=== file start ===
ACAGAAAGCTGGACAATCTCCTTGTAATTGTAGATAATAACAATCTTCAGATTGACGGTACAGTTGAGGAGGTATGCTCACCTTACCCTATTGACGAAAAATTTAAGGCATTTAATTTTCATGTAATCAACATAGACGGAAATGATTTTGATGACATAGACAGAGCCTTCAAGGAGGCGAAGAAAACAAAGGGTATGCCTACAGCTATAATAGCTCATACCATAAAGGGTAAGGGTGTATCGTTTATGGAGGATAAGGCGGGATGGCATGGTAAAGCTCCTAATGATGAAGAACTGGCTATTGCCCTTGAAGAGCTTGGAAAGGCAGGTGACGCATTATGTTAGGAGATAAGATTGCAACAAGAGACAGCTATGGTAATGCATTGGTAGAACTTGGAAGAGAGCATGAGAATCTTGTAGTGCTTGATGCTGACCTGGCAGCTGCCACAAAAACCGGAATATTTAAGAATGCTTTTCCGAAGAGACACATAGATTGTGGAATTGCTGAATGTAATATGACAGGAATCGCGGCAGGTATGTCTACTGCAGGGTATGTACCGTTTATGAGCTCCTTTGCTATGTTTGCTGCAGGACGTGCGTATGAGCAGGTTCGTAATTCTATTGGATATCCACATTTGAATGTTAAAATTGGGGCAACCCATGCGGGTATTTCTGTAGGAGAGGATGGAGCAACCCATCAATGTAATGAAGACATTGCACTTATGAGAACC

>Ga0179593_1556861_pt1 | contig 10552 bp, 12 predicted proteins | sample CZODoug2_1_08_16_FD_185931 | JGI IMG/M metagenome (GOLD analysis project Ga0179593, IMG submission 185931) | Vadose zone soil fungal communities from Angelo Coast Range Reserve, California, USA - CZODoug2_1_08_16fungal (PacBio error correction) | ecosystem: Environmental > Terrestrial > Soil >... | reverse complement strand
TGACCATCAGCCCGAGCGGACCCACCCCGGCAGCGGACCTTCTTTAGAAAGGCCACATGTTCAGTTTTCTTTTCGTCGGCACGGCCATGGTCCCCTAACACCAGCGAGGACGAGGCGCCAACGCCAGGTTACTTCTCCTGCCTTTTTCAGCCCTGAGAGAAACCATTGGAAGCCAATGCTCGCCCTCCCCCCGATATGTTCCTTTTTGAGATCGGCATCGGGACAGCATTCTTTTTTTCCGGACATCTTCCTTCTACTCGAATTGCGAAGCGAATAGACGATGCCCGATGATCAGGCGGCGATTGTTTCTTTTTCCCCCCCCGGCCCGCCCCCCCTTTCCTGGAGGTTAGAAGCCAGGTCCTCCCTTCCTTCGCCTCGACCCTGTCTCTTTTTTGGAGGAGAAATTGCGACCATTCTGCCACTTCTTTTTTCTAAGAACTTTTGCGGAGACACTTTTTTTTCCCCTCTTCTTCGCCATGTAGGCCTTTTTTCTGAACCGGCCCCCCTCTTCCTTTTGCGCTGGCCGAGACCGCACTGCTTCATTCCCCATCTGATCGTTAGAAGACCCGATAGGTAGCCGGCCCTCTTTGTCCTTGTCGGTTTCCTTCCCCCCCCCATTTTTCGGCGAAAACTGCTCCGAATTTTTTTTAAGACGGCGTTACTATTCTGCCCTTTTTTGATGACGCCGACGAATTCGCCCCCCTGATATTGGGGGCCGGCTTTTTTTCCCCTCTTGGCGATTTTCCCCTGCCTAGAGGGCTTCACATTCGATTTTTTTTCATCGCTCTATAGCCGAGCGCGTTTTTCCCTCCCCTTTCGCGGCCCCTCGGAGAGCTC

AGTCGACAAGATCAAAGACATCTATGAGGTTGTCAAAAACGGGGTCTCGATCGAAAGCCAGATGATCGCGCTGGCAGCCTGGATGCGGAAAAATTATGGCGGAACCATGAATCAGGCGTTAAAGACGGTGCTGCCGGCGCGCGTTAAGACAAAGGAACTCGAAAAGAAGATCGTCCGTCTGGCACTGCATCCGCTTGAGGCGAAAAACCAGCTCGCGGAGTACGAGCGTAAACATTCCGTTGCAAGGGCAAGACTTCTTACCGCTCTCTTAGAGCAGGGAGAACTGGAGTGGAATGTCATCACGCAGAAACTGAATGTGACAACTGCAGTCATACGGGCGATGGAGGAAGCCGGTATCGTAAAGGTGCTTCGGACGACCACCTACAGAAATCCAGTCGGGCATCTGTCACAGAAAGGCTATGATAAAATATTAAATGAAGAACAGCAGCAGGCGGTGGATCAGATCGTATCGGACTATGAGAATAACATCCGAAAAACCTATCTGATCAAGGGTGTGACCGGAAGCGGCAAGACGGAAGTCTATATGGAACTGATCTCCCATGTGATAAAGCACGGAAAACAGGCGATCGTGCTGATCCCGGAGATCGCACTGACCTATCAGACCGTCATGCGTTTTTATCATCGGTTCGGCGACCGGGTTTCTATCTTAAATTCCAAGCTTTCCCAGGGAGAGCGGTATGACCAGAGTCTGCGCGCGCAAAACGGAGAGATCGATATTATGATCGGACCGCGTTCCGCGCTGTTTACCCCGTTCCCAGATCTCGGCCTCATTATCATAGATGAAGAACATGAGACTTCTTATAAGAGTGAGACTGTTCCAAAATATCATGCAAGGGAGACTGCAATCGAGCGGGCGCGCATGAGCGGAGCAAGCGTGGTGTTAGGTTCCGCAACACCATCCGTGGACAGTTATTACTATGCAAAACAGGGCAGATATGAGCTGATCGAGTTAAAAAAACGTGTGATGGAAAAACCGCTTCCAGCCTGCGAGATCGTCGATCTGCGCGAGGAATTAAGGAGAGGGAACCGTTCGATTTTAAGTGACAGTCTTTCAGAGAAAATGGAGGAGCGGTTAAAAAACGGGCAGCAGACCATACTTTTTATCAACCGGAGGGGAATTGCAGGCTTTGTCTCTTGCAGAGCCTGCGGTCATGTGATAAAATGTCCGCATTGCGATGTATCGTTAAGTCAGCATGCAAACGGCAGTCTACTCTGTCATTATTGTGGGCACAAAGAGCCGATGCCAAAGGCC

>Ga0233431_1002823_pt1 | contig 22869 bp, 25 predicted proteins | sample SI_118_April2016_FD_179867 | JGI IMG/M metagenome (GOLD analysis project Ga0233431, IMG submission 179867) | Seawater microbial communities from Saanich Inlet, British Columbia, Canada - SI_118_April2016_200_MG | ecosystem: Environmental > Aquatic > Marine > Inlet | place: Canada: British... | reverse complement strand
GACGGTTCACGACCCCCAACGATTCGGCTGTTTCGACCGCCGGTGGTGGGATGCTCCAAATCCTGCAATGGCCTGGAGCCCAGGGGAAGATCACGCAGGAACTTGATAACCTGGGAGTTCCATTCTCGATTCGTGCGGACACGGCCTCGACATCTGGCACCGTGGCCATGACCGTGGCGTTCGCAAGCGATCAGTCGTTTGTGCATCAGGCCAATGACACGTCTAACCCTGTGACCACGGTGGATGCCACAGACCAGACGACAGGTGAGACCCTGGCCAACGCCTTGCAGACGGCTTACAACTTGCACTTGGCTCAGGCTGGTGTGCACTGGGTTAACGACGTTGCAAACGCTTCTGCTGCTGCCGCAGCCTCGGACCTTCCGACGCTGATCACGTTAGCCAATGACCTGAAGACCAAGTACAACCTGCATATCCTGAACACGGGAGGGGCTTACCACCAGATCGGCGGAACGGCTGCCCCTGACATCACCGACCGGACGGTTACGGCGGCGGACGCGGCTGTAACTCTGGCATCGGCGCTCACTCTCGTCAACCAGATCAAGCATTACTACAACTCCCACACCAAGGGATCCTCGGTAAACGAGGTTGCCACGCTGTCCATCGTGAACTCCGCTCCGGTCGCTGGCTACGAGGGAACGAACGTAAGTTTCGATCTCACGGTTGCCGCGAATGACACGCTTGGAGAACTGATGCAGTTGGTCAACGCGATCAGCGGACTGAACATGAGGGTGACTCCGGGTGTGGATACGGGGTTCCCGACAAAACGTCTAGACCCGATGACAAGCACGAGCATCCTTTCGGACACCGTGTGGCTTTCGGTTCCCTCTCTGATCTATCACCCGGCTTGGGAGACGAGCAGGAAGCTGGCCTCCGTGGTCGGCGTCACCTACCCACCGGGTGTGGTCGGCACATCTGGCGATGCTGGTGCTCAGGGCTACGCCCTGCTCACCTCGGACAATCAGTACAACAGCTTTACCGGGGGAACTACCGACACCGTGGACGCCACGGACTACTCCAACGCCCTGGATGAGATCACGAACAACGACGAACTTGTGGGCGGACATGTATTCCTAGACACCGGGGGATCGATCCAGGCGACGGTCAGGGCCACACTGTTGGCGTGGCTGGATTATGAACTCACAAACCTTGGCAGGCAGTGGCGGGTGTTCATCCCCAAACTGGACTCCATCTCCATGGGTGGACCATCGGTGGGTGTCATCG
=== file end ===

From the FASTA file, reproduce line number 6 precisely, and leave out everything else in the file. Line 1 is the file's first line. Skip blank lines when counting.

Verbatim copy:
GACGGTTCACGACCCCCAACGATTCGGCTGTTTCGACCGCCGGTGGTGGGATGCTCCAAATCCTGCAATGGCCTGGAGCCCAGGGGAAGATCACGCAGGAACTTGATAACCTGGGAGTTCCATTCTCGATTCGTGCGGACACGGCCTCGACATCTGGCACCGTGGCCATGACCGTGGCGTTCGCAAGCGATCAGTCGTTTGTGCATCAGGCCAATGACACGTCTAACCCTGTGACCACGGTGGATGCCACAGACCAGACGACAGGTGAGACCCTGGCCAACGCCTTGCAGACGGCTTACAACTTGCACTTGGCTCAGGCTGGTGTGCACTGGGTTAACGACGTTGCAAACGCTTCTGCTGCTGCCGCAGCCTCGGACCTTCCGACGCTGATCACGTTAGCCAATGACCTGAAGACCAAGTACAACCTGCATATCCTGAACACGGGAGGGGCTTACCACCAGATCGGCGGAACGGCTGCCCCTGACATCACCGACCGGACGGTTACGGCGGCGGACGCGGCTGTAACTCTGGCATCGGCGCTCACTCTCGTCAACCAGATCAAGCATTACTACAACTCCCACACCAAGGGATCCTCGGTAAACGAGGTTGCCACGCTGTCCATCGTGAACTCCGCTCCGGTCGCTGGCTACGAGGGAACGAACGTAAGTTTCGATCTCACGGTTGCCGCGAATGACACGCTTGGAGAACTGATGCAGTTGGTCAACGCGATCAGCGGACTGAACATGAGGGTGACTCCGGGTGTGGATACGGGGTTCCCGACAAAACGTCTAGACCCGATGACAAGCACGAGCATCCTTTCGGACACCGTGTGGCTTTCGGTTCCCTCTCTGATCTATCACCCGGCTTGGGAGACGAGCAGGAAGCTGGCCTCCGTGGTCGGCGTCACCTACCCACCGGGTGTGGTCGGCACATCTGGCGATGCTGGTGCTCAGGGCTACGCCCTGCTCACCTCGGACAATCAGTACAACAGCTTTACCGGGGGAACTACCGACACCGTGGACGCCACGGACTACTCCAACGCCCTGGATGAGATCACGAACAACGACGAACTTGTGGGCGGACATGTATTCCTAGACACCGGGGGATCGATCCAGGCGACGGTCAGGGCCACACTGTTGGCGTGGCTGGATTATGAACTCACAAACCTTGGCAGGCAGTGGCGGGTGTTCATCCCCAAACTGGACTCCATCTCCATGGGTGGACCATCGGTGGGTGTCATCG